Polk County's top election official warns of voter difficulties
Polk County's top election official has warned supervisors that they expect to see voting difficulties ahead of Tuesday's election as new laws have narrowed the window for residents to cast ballots.
- The downtown election office — where voter lines spanned more than two blocks last year — will be overwhelmed in the coming days, Auditor Jamie Fitzgerald said.
Why it matters: Just a handful of votes can shape an election. Remember U.S. Rep. Mariannette Miller-Meeks' six-vote win last year?
- Fitzgerald predicts that the issues will likely intensify in the future — and if he's right, lots of voters could be disenfranchised.
Driving the news: Fitzgerald, a Democrat, asked the county Wednesday to evaluate the downtown office for ways to better accommodate large voter turnouts.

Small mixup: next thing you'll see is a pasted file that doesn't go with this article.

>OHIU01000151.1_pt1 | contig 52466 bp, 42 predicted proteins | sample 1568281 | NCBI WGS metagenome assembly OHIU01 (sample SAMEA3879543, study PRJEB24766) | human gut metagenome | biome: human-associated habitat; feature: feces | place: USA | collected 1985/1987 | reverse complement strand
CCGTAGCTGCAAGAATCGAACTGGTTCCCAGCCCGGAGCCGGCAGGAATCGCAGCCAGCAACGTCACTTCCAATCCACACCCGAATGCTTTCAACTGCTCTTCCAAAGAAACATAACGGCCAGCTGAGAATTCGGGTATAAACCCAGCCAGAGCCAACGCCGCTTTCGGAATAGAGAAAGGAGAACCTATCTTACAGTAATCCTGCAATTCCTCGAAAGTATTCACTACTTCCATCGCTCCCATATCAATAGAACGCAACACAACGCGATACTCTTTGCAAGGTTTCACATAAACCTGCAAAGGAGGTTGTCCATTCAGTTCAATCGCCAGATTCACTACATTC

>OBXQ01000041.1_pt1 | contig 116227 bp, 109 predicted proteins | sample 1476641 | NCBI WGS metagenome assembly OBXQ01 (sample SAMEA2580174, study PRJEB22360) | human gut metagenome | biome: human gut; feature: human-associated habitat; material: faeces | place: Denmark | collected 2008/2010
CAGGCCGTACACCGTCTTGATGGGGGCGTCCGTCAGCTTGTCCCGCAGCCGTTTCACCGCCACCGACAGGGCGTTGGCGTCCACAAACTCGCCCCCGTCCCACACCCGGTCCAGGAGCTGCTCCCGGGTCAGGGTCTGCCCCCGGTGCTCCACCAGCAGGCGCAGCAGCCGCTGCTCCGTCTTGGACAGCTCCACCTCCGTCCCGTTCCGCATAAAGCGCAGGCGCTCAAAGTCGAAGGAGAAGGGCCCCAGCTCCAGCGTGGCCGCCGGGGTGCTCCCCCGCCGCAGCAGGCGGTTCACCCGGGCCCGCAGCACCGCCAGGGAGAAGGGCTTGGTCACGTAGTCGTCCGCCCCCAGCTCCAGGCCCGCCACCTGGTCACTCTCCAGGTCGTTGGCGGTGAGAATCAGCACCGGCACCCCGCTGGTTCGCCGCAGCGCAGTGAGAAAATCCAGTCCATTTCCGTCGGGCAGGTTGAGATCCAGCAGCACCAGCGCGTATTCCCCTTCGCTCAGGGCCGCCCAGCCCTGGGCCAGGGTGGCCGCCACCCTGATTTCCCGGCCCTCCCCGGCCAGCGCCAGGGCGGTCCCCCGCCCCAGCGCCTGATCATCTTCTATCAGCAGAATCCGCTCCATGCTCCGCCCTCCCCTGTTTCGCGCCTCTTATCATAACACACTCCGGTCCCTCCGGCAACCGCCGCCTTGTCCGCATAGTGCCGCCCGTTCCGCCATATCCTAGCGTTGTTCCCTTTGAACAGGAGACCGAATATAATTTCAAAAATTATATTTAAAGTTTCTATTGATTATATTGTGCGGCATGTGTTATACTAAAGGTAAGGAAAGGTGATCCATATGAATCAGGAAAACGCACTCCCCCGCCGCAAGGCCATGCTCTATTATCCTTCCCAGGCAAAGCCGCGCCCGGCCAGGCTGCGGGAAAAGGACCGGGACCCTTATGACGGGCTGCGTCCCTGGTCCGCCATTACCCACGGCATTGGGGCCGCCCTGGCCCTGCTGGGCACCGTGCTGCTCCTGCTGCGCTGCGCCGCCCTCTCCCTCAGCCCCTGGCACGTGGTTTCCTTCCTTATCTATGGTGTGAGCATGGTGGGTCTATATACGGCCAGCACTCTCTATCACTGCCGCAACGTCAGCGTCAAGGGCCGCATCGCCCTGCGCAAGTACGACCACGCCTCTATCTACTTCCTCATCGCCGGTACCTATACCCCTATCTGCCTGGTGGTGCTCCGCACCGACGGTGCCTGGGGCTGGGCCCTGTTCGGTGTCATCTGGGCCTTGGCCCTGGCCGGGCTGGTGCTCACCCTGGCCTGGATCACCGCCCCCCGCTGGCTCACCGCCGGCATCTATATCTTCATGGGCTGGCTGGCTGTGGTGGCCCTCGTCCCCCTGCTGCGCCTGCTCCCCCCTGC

- It's not ideal but a remodel could help reduce bigger problems before next year's statewide elections, he said.
State of play: Iowa is one of dozens of states where Republicans passed laws that restrict the times, places and locations where people can vote.
- Iowa's early voting is now limited to 20 days, half of what it was four years ago.
Threat level: The voting changes and a surge of anti-vaccine extremism increases the likelihood for problems like brazen voter intimidation tactics, Sean Bagniewski, chair of the Polk County Democrats, told Axios.
- Democrats are recruiting poll watchers at all 177 polling sites in Polk County to help prevent problems. It’s a first for a city/school election, he said.
Of note: Officials haven't warned of any safety issues, and Fitzgerald said this week that security measures are the same as they've been in the past.
The other side: Local Republicans don't believe the integrity of elections is under threat, Gloria Mazza, chair of the Polk Republicans, said. They aren't recruiting their own poll watchers.
- "If there's really that many shenanigans then I think Iowa really has a problem," she said.
Thought bubble: Be prepared for potentially longer waits than in previous years.
- Early in-person voting at county auditor offices is open through Nov. 1. (Polk's is at 120 2nd Ave, Monday-Friday from 8am-5pm.)
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